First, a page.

I kept climbing and could see the pass in the near distance, another horizon between me and the unknown. I noticed that some of the ifssi around me had been burned to the earth and I remembered what I had been told concerning ifssi as a berber firestarter. Looking back, I could see plumes of smoke visible on other high slopes marking the location of burning ifssi and where shepherds were huddled around the burning bushes with their flocks, jelaba hoods raised against the coming storm. Grey rain curtains sweep the landscape behind me and I stagger exhausted onto the saddle of Tizi-n-Aroush.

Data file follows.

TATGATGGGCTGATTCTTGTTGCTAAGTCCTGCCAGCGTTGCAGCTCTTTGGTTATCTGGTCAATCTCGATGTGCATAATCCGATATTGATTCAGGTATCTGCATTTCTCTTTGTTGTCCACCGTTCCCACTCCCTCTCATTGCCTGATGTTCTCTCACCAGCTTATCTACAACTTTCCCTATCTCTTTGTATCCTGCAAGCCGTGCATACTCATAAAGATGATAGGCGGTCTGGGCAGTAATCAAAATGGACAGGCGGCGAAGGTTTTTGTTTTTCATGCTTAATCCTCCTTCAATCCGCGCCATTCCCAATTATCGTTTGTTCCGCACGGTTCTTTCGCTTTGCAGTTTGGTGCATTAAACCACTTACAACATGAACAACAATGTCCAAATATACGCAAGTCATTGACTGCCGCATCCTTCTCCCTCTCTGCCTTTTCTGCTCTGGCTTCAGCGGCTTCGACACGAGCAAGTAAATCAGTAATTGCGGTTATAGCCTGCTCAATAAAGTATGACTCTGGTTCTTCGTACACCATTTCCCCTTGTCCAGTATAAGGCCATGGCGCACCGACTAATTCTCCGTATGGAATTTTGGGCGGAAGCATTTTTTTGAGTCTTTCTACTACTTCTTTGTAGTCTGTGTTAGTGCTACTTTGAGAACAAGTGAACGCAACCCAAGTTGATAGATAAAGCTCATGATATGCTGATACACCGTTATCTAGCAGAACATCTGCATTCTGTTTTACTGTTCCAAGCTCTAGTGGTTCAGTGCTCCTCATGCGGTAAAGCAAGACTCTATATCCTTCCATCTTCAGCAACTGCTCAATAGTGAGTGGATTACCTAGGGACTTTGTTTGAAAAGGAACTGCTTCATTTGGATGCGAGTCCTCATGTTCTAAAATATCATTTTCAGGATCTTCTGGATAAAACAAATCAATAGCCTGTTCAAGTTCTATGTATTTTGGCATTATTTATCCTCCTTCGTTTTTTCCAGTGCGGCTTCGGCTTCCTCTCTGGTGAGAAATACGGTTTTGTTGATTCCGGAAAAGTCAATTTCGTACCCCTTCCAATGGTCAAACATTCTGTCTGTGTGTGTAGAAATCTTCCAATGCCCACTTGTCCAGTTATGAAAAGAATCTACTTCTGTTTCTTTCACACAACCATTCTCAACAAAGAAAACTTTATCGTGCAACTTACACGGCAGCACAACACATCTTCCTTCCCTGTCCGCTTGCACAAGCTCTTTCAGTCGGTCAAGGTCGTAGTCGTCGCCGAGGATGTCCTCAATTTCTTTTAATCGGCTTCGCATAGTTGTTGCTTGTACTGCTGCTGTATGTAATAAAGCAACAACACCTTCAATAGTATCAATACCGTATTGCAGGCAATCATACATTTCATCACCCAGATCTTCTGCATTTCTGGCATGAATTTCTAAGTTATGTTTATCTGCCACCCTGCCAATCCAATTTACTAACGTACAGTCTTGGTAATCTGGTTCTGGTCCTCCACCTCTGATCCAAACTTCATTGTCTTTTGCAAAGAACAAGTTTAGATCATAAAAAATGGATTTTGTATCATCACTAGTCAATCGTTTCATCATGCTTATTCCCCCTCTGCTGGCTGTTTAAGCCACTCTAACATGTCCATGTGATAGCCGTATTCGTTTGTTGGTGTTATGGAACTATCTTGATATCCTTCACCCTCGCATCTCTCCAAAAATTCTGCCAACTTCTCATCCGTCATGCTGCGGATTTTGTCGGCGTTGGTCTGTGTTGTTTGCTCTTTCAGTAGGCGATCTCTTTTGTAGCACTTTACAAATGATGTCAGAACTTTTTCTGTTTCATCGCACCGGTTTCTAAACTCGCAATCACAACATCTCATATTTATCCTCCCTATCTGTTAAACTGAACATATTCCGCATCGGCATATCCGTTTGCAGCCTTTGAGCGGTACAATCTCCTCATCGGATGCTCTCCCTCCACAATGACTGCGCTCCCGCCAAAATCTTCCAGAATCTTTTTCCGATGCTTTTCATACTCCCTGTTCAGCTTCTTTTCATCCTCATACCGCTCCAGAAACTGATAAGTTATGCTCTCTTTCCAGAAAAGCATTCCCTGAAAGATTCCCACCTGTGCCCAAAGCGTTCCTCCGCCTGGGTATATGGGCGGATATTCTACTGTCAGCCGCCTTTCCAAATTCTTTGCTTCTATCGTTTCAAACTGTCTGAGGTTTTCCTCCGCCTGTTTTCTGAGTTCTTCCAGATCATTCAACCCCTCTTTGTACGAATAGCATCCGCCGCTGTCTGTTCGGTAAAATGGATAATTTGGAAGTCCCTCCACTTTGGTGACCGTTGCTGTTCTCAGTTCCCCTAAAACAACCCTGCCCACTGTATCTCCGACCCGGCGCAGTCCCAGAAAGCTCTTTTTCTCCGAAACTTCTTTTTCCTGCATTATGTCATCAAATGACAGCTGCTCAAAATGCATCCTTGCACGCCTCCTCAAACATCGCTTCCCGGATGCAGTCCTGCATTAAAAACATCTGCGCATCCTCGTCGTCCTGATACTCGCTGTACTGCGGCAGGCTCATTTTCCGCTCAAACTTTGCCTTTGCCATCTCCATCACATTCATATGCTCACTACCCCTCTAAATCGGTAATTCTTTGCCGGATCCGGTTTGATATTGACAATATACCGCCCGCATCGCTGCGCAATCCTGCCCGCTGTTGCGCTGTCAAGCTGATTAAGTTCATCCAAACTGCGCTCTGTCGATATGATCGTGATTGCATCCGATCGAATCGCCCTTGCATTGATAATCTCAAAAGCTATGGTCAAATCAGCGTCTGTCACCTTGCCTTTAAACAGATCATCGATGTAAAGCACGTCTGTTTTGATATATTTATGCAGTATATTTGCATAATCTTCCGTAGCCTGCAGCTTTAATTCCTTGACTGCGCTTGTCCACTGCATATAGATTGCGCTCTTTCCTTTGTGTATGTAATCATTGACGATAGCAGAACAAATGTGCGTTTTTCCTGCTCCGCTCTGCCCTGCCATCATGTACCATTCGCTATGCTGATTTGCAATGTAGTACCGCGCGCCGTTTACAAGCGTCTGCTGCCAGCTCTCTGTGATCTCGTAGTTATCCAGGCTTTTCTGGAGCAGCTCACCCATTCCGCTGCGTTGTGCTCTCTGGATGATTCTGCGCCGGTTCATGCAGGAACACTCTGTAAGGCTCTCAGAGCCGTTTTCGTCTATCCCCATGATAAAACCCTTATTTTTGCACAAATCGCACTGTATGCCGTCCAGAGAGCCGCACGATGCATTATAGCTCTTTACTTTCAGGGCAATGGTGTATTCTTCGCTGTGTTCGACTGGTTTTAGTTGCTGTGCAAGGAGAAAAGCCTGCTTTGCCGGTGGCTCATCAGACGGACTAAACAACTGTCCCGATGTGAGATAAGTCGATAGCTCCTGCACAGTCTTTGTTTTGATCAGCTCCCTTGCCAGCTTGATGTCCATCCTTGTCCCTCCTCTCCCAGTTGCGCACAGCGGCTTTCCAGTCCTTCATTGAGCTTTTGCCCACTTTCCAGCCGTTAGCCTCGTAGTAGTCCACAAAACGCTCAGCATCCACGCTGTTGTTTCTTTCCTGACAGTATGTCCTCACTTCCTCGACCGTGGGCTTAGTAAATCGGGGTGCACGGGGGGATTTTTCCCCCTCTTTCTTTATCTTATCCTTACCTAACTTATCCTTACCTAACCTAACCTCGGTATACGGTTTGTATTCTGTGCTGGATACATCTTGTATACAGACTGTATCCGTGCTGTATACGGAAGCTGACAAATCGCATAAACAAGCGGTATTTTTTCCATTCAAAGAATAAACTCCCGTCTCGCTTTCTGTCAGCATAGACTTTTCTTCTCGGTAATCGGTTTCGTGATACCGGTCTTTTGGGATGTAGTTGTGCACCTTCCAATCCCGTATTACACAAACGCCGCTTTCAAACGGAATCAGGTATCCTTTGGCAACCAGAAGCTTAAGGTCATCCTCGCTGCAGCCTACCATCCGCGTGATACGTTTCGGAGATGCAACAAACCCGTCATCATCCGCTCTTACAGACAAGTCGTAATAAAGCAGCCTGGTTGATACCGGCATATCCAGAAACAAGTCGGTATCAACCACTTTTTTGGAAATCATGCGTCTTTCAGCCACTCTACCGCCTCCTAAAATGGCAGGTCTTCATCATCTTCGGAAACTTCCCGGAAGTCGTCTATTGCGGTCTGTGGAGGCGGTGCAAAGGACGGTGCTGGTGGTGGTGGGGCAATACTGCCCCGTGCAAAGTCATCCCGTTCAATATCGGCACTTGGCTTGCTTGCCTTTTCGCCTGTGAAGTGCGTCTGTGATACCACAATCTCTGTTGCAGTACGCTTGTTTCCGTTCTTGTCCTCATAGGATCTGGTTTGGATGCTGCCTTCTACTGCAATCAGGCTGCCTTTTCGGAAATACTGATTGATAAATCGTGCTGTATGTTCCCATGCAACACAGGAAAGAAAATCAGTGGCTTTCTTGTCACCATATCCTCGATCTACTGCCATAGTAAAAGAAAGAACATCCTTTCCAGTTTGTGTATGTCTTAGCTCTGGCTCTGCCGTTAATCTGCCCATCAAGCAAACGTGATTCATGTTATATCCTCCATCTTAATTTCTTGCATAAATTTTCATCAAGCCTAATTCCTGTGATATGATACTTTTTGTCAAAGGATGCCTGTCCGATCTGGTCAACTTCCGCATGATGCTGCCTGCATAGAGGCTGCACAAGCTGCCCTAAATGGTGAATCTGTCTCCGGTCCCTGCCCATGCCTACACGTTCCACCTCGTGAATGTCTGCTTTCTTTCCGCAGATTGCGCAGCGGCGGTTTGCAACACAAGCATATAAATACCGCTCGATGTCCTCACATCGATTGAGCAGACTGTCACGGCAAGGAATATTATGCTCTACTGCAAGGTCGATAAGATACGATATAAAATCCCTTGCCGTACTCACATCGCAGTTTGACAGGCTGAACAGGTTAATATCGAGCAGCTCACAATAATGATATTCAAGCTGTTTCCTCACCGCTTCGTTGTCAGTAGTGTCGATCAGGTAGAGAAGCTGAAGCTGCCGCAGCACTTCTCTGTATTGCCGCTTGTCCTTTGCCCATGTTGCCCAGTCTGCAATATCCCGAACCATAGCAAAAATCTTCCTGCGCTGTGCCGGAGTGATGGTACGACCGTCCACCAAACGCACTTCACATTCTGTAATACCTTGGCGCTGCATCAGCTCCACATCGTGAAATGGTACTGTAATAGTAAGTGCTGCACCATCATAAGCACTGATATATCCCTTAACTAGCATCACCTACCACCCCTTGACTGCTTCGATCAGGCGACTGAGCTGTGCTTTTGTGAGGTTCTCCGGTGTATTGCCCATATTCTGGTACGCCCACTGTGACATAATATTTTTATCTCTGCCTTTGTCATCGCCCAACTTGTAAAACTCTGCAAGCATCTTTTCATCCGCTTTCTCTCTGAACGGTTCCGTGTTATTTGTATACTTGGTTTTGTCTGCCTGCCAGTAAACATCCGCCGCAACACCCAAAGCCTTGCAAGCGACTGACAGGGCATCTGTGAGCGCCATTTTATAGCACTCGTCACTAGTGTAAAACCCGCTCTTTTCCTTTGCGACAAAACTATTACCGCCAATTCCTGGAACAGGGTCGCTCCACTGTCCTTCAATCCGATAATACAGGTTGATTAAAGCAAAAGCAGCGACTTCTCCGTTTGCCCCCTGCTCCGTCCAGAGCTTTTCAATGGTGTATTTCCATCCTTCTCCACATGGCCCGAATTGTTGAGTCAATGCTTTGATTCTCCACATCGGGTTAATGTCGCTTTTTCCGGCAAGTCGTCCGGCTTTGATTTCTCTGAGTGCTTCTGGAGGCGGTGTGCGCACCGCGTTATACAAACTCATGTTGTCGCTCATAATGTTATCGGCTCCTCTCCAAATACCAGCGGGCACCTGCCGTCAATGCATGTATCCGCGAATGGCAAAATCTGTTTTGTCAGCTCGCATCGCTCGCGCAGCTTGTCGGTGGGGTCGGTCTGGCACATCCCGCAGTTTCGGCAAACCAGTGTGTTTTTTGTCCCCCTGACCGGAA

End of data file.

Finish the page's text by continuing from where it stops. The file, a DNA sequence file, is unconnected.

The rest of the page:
My heart sinks into my shoes and become aware of my racing pulse and tunneling vision as I look down at the valley, the unknown. My pride evaporates and sweat appears on my palms; above me the sky opens and the rain pours down. I stare mutely through the driving rain at this vision of hell and look down at my wet map. According to the contour, the general shape of this valley is correct, but its rugged violence is entirely unexpected. Rocky hills and promontories all bounded by cliffs, wreathed by fog, and made grey with sheets of rain. Below me the land drops away suddenly in a chaos of wet scree and ribbed shale. The faint trail I was following vanishes entirely and I feel a sick dread. I shiver with the sudden cold and damp and know that I have to begin my descent.